I thought to myself, if I can learn to drive with this, I can drive anything, anywhere! So I begin to get into the passenger seat, when he stops me. “La2, La2, erkab odam.”
I get in the front; the seat is ripped apart with just a thin layer of foam separating me and the chair’s springs that were stiffer than the new Pope at an all-boys choir. I stretch my hands out to the wheel which is un-adjustably a meter away and put them at 10 and 2, like my brother recommended. I thought Mohammed would be impressed with my prior knowledge. He was not.
“Inta shaklak bared awy keda, khaly damak khafeef.”
Mohammed then shows me the stance to take, which I can see he learnt from when Nelly’sRide With Me was on Melody Hits. I assumed the position and asked him what to do next. He says he has a meshwar in Shara3 El Haram and that I should start driving there immediately, not to worry, and just do as he does.
I place my hand on the Pope’s penis, grind it into first and take off. It took about 10 seconds for my first accident, as I bumped a crossing car’s side mirror. I was waiting for Mohammed to shout at me; instead he shouted at the driver in the other car, “Kosomak ya sharmoot; 3arbagy!”. I followed suit. “Ya 3arbagy, ya khaaawwall!”. Mohammed laughed; we were getting on just fine.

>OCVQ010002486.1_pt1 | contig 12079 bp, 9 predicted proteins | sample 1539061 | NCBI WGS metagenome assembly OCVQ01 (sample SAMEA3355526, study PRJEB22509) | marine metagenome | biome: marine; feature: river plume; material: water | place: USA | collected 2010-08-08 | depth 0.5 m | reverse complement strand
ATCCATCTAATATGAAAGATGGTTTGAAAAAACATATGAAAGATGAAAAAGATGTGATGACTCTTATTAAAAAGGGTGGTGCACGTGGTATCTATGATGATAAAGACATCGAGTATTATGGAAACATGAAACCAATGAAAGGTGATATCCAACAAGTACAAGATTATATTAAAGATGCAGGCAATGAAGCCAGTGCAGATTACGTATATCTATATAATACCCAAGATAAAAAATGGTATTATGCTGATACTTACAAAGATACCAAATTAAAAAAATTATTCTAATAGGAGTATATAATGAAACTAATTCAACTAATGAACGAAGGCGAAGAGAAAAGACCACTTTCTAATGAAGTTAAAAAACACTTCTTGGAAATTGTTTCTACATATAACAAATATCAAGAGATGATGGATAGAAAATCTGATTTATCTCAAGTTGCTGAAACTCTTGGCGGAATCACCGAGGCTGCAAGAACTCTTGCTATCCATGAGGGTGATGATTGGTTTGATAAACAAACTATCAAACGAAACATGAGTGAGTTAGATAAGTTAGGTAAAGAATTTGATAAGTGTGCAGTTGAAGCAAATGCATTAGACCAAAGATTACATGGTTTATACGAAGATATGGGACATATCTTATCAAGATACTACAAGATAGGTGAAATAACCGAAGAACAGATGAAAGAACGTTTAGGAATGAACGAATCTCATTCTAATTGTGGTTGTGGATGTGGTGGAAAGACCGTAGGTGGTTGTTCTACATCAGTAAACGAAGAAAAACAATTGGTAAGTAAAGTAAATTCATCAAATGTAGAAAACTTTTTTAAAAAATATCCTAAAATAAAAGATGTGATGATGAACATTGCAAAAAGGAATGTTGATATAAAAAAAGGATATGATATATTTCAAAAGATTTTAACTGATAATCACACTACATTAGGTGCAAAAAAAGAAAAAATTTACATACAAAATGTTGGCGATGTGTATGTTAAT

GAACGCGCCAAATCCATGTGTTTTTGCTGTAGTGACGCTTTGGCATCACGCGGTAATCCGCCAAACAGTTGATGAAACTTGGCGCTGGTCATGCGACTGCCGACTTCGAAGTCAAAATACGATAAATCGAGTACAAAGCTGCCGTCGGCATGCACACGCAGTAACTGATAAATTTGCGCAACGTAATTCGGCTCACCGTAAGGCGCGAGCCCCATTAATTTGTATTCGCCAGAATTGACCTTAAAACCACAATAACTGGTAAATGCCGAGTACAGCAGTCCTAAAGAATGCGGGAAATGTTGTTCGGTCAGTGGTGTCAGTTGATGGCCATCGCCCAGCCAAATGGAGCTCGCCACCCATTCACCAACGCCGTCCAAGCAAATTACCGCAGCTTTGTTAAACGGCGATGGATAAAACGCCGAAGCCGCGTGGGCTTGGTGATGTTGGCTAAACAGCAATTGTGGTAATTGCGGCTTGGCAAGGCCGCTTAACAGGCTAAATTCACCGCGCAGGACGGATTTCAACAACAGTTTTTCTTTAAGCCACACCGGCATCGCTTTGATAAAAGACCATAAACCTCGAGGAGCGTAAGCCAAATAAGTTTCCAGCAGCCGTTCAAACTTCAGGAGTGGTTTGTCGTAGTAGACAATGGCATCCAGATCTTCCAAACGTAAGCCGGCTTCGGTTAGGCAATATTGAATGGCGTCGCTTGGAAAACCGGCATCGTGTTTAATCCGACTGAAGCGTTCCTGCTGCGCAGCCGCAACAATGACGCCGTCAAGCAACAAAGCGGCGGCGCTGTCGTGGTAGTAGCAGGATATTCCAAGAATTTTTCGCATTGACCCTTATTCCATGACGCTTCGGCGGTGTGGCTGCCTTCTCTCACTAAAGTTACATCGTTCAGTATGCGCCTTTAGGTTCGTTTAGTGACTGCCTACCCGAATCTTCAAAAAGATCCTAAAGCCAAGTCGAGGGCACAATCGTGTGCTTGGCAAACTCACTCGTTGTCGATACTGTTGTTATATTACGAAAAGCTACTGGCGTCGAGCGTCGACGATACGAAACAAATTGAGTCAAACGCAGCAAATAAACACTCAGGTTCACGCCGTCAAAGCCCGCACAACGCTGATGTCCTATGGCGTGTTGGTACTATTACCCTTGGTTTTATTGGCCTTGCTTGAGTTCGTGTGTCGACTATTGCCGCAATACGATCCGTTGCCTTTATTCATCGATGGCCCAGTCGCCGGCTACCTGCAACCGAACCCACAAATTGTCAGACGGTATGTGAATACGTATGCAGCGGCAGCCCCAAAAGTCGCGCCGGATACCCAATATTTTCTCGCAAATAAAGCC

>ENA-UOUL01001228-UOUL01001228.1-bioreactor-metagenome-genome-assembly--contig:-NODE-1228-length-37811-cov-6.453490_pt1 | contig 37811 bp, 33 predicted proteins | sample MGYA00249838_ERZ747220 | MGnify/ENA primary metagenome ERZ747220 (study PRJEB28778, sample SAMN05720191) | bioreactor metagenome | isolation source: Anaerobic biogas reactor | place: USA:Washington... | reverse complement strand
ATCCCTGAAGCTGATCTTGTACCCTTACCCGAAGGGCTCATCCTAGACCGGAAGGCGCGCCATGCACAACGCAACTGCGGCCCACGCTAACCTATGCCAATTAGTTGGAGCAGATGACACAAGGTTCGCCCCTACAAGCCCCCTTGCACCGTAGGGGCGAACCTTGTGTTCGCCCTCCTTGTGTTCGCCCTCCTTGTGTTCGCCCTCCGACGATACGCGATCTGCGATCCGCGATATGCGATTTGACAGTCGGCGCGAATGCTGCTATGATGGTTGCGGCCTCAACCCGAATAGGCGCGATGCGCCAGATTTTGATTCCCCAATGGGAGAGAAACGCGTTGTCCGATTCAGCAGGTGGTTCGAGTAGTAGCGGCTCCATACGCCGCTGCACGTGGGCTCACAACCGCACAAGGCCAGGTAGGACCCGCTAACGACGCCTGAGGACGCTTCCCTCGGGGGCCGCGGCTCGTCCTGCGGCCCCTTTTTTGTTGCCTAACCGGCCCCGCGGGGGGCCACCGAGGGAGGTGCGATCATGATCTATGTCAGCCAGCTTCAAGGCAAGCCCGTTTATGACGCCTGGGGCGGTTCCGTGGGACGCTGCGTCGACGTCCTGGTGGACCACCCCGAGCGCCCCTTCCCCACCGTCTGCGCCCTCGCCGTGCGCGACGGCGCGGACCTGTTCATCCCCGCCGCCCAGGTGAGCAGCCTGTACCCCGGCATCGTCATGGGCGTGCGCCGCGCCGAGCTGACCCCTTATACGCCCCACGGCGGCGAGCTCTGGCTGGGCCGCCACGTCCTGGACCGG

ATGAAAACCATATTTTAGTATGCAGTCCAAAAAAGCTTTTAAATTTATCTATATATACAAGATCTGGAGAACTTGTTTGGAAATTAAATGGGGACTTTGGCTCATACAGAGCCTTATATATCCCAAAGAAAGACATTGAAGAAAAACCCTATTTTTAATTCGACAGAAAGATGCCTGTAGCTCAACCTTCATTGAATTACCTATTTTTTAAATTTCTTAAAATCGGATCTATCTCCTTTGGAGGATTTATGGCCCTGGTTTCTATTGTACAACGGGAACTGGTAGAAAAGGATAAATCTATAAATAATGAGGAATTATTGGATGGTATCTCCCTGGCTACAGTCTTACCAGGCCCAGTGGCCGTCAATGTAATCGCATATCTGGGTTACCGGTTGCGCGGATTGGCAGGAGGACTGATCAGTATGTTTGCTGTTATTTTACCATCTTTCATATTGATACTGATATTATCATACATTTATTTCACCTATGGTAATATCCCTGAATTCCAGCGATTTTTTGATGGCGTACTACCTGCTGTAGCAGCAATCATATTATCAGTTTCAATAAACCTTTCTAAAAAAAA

I then come to my first turn. I was told that, in the UK, before you pull out into a road, you have to look at the rear view mirror, then the right mirror, then the rear view mirror again, signal left or right, followed by a full head turn to the right to check then slowly pull out whilst consecutively checking all mirrors, at all times. Failure to do any of these would result in a fail.
I look up to the rear view mirror. There is no rear view mirror. I try to signal, the car honks instead. Mohammed seems pleased with this. Apparently, in Egypt. honking works for everything.
I honked my way around Giza at a leisurely 20 MPH as Mohammed has a power nap next to me. With every bump we met, the suspension would squeak and stiffen more than… You get the picture. All of a sudden, I find myself on the Da2ery, fearing for my life. I manage to honk my way to the side of the road. I debate whether I should wake up Mohammed, risking him getting angry and failing me or if I should just carry on, risking a horrific accident. Thankfully, he gets up after a few more honks and decides to take the wheel. He took us to the car park outside DreamPark to do some more tests. He didn’t bother to teach me how to park as he said, in Cairo, there is nowhere to park.
He goes in to the boot and takes a cone and what look like the car’s brakes, placing them opposite each other in the car park, telling me to drive through it then reverse back. I do as told but miss it by quite a bit, crushing the cone with one wheel. During this, he looks on, smoking a Cleopatra.
I can see him put his thumbs up, by which point I realise Mohammed is partially blind. “Come on Mohammed,” I tell him. “Let’s take you home.”
Once we arrive back at Ra, I ask him if I passed. He doesn’t understand the question but tells me to call his friend; 500 LE for a license.
I think I’ll just stick to the Monopoly car.